Development partners have committed to mobilise funding for a $900 million multinational power transmission line between Mauritania and Mali.
The project aims to connect 620,000 people to electricity.
The project constitutes an essential link in the regional electricity distribution system known as the ‘trans-Sahel spine’, which is currently being studied.
It will link Mauritania to Chad, passing through three other landlocked countries; Burkina Faso, Niger and Mali.
The 225 kV line will connect new renewable energy parks to the sub-region’s power grid.
The partners made the commitment at a roundtable in the Mauritanian capital, Nouakchott, on 17 July. The discussions explored funding options for the project, which also entails developing solar power stations.
The African Development Bank Group, which has worked closely with both countries to prepare the project, affirmed its interest in co-funding.
The project aligns with the Bank Group’s Desert-to-Power initiative, which is set to become the world’s largest area of solar power generation.
The initiative will increase solar production capacity by 100MW. It will also strengthen and extend distribution networks covering nearly 1,500km of high-voltage (225kV) lines.
Mauritania’s Minister of Economy and Sustainable Development, Abdessalam Ould Mohamed Saleh, said: “The strategic nature of this project will have a strong transformative effect on the economy while creating a connection to the Senegal River Basin Development Organisation’s grid.”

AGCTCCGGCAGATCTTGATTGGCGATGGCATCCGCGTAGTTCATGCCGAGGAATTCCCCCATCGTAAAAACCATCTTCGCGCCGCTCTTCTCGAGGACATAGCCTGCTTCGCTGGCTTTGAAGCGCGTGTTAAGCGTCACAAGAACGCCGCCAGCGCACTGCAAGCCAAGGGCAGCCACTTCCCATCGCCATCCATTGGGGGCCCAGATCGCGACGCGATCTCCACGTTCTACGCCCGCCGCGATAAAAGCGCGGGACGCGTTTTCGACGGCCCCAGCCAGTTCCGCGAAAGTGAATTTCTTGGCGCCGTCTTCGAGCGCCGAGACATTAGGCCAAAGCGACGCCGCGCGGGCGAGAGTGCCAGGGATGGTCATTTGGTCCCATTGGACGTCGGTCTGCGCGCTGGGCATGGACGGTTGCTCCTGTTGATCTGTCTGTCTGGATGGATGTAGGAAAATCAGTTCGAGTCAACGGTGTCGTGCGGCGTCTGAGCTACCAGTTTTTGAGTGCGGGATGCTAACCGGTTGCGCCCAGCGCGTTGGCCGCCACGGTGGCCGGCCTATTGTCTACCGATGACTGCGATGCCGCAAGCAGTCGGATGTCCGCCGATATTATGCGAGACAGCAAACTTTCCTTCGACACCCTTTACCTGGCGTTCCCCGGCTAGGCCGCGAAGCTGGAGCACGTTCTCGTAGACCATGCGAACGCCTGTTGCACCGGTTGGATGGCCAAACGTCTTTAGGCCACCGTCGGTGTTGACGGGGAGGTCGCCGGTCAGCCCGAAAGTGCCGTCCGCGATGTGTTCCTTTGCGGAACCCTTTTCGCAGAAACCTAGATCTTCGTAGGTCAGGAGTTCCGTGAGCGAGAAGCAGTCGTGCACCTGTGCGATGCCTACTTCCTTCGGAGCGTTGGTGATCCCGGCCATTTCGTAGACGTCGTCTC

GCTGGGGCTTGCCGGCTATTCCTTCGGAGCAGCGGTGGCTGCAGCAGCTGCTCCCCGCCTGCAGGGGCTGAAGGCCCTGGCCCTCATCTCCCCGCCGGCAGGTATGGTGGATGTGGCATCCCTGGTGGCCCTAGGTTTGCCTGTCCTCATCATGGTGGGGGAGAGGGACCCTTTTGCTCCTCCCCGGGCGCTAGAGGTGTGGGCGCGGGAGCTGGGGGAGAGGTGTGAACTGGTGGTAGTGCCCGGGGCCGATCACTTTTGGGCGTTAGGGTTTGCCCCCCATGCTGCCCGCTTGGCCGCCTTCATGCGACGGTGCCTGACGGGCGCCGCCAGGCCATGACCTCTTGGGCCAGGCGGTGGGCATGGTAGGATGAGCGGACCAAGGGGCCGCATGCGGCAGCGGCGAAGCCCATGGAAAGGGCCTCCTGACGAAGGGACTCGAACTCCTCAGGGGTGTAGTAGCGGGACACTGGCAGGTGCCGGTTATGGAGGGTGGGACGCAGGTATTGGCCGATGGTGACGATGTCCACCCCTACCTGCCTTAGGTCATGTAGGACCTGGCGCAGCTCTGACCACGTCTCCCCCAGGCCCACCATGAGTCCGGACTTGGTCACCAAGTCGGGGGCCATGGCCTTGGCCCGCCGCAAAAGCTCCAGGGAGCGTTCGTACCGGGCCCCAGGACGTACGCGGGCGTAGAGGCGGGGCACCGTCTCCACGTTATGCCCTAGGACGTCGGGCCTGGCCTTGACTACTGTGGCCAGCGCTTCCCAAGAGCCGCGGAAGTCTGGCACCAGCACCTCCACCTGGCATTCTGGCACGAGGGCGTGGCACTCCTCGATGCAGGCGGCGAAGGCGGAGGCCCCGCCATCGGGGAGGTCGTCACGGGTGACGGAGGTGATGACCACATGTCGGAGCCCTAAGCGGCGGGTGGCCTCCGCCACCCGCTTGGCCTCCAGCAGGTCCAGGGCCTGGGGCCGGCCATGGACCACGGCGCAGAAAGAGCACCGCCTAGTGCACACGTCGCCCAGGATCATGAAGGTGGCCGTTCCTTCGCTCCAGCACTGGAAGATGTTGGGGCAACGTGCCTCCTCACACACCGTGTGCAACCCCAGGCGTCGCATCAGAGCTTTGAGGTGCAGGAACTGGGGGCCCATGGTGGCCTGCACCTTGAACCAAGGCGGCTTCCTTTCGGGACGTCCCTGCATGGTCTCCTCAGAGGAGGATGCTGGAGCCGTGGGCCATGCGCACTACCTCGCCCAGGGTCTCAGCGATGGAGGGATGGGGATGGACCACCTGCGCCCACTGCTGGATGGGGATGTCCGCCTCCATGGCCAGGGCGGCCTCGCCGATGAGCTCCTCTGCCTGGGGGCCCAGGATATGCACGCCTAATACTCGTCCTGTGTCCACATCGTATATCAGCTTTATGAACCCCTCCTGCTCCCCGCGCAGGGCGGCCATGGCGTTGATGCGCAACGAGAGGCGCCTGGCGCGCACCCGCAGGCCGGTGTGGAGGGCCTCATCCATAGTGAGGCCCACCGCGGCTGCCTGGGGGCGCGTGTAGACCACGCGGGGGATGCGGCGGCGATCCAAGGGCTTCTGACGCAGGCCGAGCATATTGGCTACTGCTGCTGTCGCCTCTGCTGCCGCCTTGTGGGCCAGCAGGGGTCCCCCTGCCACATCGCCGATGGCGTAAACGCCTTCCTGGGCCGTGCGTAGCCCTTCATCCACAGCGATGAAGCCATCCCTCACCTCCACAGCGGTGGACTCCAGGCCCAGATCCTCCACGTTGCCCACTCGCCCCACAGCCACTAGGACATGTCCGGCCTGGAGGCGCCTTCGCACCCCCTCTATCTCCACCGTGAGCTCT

Power transmission line to drive region’s energy transition
AfDB Group’s Deputy Director General for North Africa and Country Manager for Mauritania, Malinne Blomberg, said: “The aim of our involvement in this large-scale project is to turn our policy of supporting the development of green infrastructure in Africa into a reality.
“To promote green, inclusive, sustainable growth, which will significantly improve the living conditions of people in Africa.”
“We firmly believe that this project will have a transformative effect on promoting both the private sector and trade and, consequently, create job opportunities.”
Daniel Schroth, the Bank Group’s Director for Renewable Energy and Energy Efficiency, said this regional project is a flagship for the sub-region’s energy transition.
He lauded the close cooperation between Mauritania and Mali, as well as technical and financial partners in preparing the project.
Originally published by Yunus Kemp on ESI-Africa.